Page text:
Legalism seen as a sort of blind rule following (often embodied in the metaphor of the “computer judge”) is often confused with legality, an altogether more reflexive and rational concept. But legality to work properly needs to be related to and articulate with the narrower concept of legalism. Only in the complex interaction of these concepts can we begin to see legality as a mode of organisation appropriate to a free and democratic society. This is here discussed in the context of the computational implementation of legal concepts which is now ubiquitous and makes the “computer judge” something more than a metaphor and instead a serious socio-legal issue, the regulation of cyberspace and other technology enhanced forms of human interaction.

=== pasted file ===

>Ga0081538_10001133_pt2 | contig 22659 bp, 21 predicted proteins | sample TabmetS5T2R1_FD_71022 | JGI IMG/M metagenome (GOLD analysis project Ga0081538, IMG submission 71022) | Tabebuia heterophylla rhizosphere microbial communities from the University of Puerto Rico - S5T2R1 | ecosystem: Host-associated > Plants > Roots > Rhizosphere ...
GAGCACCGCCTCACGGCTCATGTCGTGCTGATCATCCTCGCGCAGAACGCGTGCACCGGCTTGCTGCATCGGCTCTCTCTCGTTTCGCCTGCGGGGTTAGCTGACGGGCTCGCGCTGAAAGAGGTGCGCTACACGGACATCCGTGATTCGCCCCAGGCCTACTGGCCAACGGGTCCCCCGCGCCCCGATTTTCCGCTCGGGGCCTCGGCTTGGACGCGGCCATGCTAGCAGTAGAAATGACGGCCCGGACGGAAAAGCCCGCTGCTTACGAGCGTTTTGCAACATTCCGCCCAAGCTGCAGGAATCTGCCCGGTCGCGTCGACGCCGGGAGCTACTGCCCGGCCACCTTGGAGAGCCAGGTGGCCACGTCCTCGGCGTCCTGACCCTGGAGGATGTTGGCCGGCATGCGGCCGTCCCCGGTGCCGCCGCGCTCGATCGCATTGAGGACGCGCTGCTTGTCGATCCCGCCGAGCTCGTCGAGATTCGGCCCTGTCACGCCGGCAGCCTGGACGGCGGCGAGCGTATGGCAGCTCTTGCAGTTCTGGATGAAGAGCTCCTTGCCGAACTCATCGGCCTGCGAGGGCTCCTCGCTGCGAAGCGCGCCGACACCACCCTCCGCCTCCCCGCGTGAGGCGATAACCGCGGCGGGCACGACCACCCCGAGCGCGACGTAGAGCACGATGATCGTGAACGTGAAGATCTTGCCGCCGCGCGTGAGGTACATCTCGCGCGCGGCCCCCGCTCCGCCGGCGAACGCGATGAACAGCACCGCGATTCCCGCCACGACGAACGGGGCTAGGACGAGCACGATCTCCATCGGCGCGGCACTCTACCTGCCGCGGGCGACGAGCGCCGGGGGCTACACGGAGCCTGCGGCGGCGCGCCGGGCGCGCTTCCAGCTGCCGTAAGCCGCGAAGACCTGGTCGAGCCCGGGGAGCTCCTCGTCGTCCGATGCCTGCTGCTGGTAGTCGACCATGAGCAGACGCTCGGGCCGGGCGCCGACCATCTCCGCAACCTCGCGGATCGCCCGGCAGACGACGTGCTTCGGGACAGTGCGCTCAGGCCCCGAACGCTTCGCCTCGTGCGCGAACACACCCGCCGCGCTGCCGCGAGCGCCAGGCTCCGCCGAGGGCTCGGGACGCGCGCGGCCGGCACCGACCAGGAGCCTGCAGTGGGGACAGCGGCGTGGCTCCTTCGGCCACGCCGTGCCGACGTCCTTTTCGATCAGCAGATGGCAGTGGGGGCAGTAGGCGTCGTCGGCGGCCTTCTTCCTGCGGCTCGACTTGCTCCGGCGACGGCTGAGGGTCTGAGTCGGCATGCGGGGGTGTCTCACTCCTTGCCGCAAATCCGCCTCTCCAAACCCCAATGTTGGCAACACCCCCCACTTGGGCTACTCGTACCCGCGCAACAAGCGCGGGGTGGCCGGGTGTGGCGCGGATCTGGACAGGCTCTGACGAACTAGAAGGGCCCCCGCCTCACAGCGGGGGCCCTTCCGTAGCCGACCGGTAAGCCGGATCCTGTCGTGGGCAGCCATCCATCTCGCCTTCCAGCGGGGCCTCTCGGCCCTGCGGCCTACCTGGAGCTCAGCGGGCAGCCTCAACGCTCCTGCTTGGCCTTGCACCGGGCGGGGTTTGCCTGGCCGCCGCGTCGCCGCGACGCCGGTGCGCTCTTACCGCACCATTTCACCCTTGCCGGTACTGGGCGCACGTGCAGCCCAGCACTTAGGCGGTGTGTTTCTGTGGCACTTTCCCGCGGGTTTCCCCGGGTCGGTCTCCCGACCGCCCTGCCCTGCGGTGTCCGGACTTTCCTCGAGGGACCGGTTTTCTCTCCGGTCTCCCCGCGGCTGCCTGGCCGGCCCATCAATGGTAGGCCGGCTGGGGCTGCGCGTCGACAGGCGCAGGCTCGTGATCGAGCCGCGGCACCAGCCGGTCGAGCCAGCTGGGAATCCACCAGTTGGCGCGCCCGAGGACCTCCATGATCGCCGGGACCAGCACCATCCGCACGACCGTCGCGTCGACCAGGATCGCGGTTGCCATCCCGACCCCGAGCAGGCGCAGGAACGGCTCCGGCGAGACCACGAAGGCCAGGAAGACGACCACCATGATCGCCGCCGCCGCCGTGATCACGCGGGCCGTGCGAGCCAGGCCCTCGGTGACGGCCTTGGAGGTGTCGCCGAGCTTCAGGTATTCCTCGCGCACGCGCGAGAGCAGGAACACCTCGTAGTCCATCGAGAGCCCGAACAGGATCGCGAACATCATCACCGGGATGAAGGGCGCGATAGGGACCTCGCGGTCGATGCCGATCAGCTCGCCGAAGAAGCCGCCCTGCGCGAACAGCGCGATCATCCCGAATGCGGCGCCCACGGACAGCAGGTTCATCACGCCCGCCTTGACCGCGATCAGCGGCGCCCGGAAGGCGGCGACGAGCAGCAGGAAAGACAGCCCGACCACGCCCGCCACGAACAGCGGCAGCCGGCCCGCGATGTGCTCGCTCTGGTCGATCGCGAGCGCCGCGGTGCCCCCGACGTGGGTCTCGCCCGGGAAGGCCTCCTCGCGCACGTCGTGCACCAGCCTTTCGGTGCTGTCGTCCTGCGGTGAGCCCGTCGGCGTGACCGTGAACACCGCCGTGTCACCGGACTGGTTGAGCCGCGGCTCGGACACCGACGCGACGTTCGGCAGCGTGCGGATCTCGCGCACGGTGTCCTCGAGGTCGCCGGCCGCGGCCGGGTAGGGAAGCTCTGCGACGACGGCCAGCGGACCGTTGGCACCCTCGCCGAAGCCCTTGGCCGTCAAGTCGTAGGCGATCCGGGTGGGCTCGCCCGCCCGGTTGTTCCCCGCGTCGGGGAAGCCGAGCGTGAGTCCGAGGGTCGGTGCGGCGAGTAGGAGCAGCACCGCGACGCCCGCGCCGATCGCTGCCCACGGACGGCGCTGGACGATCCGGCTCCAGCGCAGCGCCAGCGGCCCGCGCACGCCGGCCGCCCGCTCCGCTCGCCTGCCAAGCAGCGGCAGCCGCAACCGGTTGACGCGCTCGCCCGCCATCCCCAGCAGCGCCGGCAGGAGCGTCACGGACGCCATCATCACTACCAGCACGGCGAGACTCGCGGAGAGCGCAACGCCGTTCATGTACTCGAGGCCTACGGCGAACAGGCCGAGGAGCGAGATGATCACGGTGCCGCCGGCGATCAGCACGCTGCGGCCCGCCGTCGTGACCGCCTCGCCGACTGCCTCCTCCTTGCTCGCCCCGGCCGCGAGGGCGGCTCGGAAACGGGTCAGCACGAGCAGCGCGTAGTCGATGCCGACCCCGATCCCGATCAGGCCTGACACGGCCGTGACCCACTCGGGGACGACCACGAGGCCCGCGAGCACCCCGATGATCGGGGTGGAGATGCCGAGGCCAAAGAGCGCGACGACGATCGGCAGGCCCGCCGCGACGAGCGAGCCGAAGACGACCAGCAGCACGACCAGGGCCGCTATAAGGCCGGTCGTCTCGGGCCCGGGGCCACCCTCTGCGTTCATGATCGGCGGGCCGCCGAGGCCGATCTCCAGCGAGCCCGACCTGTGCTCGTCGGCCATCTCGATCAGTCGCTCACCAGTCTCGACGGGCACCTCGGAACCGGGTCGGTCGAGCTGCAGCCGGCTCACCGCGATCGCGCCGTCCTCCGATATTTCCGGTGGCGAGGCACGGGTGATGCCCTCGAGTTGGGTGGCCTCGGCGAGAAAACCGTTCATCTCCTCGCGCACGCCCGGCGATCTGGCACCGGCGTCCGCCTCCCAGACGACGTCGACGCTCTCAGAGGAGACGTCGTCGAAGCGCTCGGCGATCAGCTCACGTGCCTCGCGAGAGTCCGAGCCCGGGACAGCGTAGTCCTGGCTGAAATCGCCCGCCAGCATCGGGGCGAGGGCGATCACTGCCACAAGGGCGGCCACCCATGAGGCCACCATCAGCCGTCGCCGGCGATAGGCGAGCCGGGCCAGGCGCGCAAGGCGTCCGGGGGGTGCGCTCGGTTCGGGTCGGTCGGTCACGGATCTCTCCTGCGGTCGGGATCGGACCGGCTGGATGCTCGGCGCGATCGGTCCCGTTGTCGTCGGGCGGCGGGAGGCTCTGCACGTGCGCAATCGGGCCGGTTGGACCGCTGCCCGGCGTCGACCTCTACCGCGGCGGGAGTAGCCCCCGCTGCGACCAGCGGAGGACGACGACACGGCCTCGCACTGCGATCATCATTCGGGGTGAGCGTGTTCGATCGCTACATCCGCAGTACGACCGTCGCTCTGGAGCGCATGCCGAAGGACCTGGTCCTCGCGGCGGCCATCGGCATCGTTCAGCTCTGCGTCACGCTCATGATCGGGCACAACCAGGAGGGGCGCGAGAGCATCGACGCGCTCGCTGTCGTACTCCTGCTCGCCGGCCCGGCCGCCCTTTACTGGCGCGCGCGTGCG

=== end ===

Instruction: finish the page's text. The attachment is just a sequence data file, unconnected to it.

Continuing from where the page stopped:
Legisprudence aims at contributing to the improvement of legislation by studying the processes of legislation from the perspective of legal theory. The content of the journal covers legislation in a broad sense. This comprises legislation in both the formal and the material sense (from national and European parliaments, regulation, international law), and alternatives to legislation (covenants, sunset legislation, etc.). It also takes in regulation (pseudo-legislation, codes of behaviour and deontological codes, etc.). The journal is theoretical and reflective. Contributions to the journal make use of an interdisciplinary method in legal theory. Comparative and system transcending approaches are encouraged. Sociological, historical, or economic studies are taken into account to the extent that they are relevant from the perspective of interdisciplinary legal theory. Dogmatic descriptions of positive law are not taken into consideration.